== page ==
The issue presented herein is whether an original tortfeasor is solidarily liable for subsequent injuries to plaintiff caused by the collapse of a shower seat during plaintiff's hospital stay for the original injury, such that a suit timely filed against the original tortfeasor interrupts prescription against the hospital.
On April 25, 1989, John Paul Younger, while employed by Marshall Industries, was injured offshore on the M/V MR. JEFFERY. As a result of the injury he was taken to the Hamilton Medical Center Hospital in Lafayette, where he was hospitalized for several days. On April 27, 1989, Younger was taking a shower in the hospital room bathroom. While he was sitting on a fold-out shower seat connected to the wall, the seat collapsed under him, causing subsequent injury.
On October 16, 1989, Younger and his wife filed a Petition for Damages, naming Marshall Industries and the M/V MR. JEFFERY as defendants. On May 17, 1990, Marshall Industries (MI) filed a Third Party Demand against Hamilton Medical Center Hospital (HMCH), alleging it was entitled to indemnity or contribution in the event it was found liable to plaintiff. On May 25, 1990, over one year from the date of the accident with the shower chair, plaintiffs filed a Second Supplemental and Amending Petition, seeking to add HMCH as a defendant in the suit. HMCH filed an Exception of Prescription, asserting that because plaintiffs had not sought to add HMCH until May 25, 1990, over one year from the alleged shower accident which had occurred on April 27, 1989, plaintiffs' cause of action against HMCH had prescribed. In response, the plaintiffs argued that MI and HMCH are solidary obligors for the injuries occurring at the hospital, and suit timely filed against MI interrupts prescription running against HMCH. The trial judge sustained the exception of prescription, dismissing the action against HMCH. Plaintiffs appealed and the court of appeal affirmed.
Suit against one solidary obligor interrupts prescription as to other solidary obligors. Lee v. Missouri Pacific Railroad Co., 540 So.2d 287, 294 (La.1989); Burton v. Foret, 498 So.2d 706, 712 (La. 1986); La.Civ.Code arts. 1799 and 3503.
The burden of proof is normally on the party pleading prescription; however, if on the face of the petition it appears that prescription has run, as in this case, the burden shifts to the plaintiff to prove a suspension or interruption of the prescriptive period. Williams, supra n. 4, 611 So.2d at 1386. Furthermore, if the plaintiff's basis for claiming interruption of prescription is solidary liability between two or more parties, then the plaintiff bears the burden of proving that solidary relationship. Arabie v. Northwest Mining Corp., 567 So.2d 783, 785 (La.App. 3d Cir.), writ denied, 571 So.2d 656 (La.1990); Lowe v. Rivers, 448 So.2d 848, 851 (La.App.2d Cir. 1984). However, even if the plaintiff sustains this burden of proving solidary liability at a pre-trial hearing on prescription, if, after trial on the merits, it turns out that under the facts proven by plaintiff there is no solidary liability because the timely filed defendant is not found liable to plaintiff at all, then the exception should be maintained at that time. Pearson v. Hartford Accident & Indemnity Co., 281 So.2d 724, 726 (La.1973); Provident Life & Accident Insurance Co. v. Turner, 582 So.2d 250, 254 (La.App. 1st Cir.1991).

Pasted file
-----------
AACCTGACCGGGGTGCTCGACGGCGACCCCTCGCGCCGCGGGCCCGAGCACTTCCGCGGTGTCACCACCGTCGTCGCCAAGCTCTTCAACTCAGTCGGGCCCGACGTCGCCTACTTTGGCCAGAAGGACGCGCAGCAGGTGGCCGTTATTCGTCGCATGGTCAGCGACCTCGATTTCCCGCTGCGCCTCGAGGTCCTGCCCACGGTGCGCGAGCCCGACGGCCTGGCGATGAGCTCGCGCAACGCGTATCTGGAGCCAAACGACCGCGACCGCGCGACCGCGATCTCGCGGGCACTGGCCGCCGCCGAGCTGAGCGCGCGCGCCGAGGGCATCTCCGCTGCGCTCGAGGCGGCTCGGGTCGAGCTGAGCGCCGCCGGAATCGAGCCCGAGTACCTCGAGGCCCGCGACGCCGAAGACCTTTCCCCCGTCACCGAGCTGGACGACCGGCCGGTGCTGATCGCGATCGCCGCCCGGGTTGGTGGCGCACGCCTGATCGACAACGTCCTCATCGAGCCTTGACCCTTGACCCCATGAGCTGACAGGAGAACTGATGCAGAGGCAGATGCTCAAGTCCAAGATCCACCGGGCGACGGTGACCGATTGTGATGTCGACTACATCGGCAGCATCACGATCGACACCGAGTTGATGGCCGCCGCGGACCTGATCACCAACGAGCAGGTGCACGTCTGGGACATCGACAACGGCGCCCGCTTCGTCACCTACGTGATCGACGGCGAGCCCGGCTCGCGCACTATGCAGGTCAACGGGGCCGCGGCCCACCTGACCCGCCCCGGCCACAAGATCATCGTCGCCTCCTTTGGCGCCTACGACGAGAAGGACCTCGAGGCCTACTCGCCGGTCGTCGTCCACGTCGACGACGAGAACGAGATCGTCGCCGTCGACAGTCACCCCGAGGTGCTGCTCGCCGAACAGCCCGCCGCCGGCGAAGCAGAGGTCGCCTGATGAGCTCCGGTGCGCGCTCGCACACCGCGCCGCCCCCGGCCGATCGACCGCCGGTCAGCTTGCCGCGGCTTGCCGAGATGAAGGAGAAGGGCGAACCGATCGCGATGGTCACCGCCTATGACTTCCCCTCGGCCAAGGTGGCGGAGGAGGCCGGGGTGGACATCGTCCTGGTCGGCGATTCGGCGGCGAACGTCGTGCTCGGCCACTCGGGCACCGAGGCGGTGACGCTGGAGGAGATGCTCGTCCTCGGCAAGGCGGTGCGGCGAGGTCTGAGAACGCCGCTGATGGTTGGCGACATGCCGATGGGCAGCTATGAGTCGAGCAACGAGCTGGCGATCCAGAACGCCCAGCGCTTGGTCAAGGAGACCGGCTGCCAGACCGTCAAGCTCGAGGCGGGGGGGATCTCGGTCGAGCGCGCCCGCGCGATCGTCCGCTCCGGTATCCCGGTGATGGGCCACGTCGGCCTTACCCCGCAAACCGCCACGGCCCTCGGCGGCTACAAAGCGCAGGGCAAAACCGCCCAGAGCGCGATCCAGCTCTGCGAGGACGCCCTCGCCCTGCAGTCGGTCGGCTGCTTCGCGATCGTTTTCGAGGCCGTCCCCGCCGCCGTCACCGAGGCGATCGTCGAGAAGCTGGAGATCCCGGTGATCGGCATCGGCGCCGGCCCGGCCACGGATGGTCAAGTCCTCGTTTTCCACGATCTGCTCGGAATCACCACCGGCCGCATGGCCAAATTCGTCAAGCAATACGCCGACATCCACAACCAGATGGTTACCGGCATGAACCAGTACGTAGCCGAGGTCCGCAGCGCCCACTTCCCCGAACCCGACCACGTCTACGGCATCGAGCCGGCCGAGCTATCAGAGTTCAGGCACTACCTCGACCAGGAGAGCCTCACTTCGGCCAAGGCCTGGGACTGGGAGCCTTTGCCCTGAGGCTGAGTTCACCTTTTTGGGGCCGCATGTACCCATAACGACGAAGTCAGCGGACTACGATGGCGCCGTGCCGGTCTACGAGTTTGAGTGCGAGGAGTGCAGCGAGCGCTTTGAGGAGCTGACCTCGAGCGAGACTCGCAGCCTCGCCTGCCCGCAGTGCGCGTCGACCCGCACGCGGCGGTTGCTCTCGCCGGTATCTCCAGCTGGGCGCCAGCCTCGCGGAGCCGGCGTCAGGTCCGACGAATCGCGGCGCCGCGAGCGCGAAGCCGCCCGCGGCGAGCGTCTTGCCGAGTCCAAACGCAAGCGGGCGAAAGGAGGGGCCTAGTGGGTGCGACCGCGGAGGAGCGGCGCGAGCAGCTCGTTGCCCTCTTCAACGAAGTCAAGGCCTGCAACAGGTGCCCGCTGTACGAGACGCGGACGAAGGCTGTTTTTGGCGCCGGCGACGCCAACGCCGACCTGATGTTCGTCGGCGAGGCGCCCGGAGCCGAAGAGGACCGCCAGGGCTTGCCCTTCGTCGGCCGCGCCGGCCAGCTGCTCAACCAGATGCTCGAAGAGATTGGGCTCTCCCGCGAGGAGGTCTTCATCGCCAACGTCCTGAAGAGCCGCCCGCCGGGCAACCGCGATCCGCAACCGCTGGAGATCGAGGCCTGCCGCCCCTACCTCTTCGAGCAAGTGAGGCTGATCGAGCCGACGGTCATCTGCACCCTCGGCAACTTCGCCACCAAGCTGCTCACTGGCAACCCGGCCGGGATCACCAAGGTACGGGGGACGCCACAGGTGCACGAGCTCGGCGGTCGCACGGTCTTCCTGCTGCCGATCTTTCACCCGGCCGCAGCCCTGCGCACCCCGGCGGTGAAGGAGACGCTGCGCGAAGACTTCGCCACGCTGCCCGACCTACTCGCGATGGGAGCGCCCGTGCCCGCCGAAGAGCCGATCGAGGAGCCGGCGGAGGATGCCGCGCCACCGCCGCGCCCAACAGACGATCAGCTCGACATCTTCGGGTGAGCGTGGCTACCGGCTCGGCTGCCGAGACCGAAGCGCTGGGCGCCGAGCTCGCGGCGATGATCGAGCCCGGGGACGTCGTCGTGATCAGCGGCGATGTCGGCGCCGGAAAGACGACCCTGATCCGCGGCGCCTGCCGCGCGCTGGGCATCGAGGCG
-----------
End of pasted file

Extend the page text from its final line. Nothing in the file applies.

Plaintiffs argue that under Weber v. Charity Hospital of Louisiana, 475 So.2d 1047 (La.1985), MI is liable not only for the injuries its fault may have directly and immediately caused but also for any additional injuries to plaintiff resulting from the collapse of the shower chair. Therefore, plaintiffs assert, MI and HMCH are solidarily liable, and the timely filed suit against MI interrupts prescription as to HMCH. The hospital argues it is not solidarily liable with MI because any damages resulting from the collapse of the shower chair are not related to improper treatment as encompassed under Weber. In Weber, we held the duty of an original tortfeasor not to injure a victim may include the risk that subsequent injury would result from treatment by medical professionals of the original injury. The instant case turns on whether or not Younger's injuries caused by the collapse of the shower chair resulted from treatment of the original injury.